Secondhand Smoked by Secondary Markets

As soon as the market closed Friday, the new question became: Did Facebook and its bankers correctly price its IPO? Well—yes. Emphatically, yes. Where else were they supposed to sell it? From April 2009 to April 2011, Facebook’s stock value grew more than 10 times, according to secondary market figures. Yet, over the last 13 months, the shares’ trajectory had begun to level off, gaining about 25% to 33% on secondary markets—and sometimes selling for more than shares are currently trading on Nasdaq. This certainly shouldn’t have signaled weakness (although, some of Facebook’s statements regarding its advertising and some recent figures certainly suggest some) and led them to offer shares for substantially less than their presumed secondary market value, which has hovered near $40 for months.

What Facebook, and its bankers, are guilty of is taking entirely too long to get the company public. When they finally did, they appear to have mistimed the IPO—and, perhaps, misplaced it. Nasdaq, especially for the last two sessions, but also for the last four weeks, has underperformed the NYSE (which also might have been able to get the social network public on time) and the S&P, too. Markets continue to waver and gravitate downward and public market investors are getting spooked again. Looking at the explosive growth of Facebook’s shares from early ’09 to early ’11 suggests that even 12 months ago might have been the time to take the company public.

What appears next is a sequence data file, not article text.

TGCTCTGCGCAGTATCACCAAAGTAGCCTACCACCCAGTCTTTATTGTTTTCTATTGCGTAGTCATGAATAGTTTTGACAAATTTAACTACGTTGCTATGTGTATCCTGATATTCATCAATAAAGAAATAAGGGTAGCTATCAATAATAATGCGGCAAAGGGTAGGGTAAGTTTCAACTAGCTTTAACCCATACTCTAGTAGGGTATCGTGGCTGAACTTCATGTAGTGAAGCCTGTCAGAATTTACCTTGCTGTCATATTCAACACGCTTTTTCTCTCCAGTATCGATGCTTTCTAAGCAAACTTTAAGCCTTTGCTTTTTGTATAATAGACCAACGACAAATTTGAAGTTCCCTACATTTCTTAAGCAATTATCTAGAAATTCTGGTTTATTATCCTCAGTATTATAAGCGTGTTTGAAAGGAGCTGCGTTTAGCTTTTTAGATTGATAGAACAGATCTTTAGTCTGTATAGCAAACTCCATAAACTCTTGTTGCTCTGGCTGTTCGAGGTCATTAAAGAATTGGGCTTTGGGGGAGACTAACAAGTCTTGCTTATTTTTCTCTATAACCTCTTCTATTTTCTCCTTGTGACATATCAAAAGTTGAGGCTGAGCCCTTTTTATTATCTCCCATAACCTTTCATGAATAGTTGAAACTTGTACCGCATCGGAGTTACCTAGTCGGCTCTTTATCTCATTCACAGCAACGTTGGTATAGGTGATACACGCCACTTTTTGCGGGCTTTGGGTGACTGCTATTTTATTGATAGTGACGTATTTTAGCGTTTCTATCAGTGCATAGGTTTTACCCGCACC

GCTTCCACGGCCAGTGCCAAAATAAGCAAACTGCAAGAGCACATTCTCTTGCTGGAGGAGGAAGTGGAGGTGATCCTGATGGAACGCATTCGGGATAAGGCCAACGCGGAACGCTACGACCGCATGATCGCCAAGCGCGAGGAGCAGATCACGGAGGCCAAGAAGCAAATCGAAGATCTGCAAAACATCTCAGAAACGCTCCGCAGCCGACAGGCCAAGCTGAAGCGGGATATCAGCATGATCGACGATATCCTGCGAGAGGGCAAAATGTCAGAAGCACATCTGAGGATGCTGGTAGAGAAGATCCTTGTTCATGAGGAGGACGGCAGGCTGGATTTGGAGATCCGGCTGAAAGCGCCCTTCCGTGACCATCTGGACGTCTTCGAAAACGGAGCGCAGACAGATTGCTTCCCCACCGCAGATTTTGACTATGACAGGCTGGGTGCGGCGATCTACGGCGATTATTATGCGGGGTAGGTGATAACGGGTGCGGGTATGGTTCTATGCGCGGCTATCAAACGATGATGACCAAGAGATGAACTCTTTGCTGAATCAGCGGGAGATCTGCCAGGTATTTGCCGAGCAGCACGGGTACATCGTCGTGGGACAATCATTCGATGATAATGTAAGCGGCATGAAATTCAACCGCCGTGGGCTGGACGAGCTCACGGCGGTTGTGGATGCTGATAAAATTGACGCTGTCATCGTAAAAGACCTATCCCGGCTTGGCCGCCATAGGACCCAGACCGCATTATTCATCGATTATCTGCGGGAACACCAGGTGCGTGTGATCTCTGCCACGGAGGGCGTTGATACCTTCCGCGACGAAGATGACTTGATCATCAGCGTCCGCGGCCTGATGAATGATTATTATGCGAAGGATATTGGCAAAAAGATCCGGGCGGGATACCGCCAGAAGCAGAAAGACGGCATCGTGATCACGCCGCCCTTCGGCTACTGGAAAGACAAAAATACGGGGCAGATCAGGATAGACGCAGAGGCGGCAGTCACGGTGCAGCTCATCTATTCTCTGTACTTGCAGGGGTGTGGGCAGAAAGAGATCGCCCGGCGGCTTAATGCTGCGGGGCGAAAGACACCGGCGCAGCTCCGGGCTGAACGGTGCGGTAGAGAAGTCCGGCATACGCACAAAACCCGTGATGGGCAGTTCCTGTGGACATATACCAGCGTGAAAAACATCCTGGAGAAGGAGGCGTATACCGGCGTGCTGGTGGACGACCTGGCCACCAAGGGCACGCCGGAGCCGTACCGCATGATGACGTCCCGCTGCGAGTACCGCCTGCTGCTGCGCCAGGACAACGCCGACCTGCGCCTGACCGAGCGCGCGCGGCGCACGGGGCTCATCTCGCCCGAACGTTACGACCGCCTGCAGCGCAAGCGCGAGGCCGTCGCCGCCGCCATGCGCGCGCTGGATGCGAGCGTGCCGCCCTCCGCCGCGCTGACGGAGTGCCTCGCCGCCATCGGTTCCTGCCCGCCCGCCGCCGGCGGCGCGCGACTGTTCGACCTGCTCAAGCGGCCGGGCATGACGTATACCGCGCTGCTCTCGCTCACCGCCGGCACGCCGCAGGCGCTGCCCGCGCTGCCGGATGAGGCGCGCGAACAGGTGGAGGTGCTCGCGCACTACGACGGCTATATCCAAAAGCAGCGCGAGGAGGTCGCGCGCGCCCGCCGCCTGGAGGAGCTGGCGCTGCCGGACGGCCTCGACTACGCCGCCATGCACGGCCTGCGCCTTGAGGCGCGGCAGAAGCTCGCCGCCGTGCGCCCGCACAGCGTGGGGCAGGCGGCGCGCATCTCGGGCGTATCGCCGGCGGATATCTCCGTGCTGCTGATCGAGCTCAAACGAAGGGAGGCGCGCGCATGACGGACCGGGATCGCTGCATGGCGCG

Groupon has been a disappointment for retail investors so far, but secondary market investors who cashed out at the right time did well. Venture capitalists who backed Twitter made a mint when they bailed on the secondary markets, and the company has provided a hazy-at-best timeline for its much-anticipated IPO. The question for Twitter, and for other companies on secondary markets is: If retail investors feel the pinch from companies that matured and peaked on a private exchange, who will keep buying into “the next hot thing?”

Perhaps the answer to this is–as previously reported–the banks! And, by extension of this, the banks’ shareholders, because if Facebook shares take a dive first thing this morning, whatever bank backstopped the social network at $38 will be holding a loss for its shareholders, while the bankers who pushed poorly-timed Facebook public will still cash a fat check for their efforts. Wall St., Washington and Mark Zuckerberg should certainly hope markets don’t take a double dip, spurring a need for another federal backstopping of the financial system. At that point, Facebook would begin bearing another similarity to GM–which, remember, also underwhelmed with its own IPO: government ownership.

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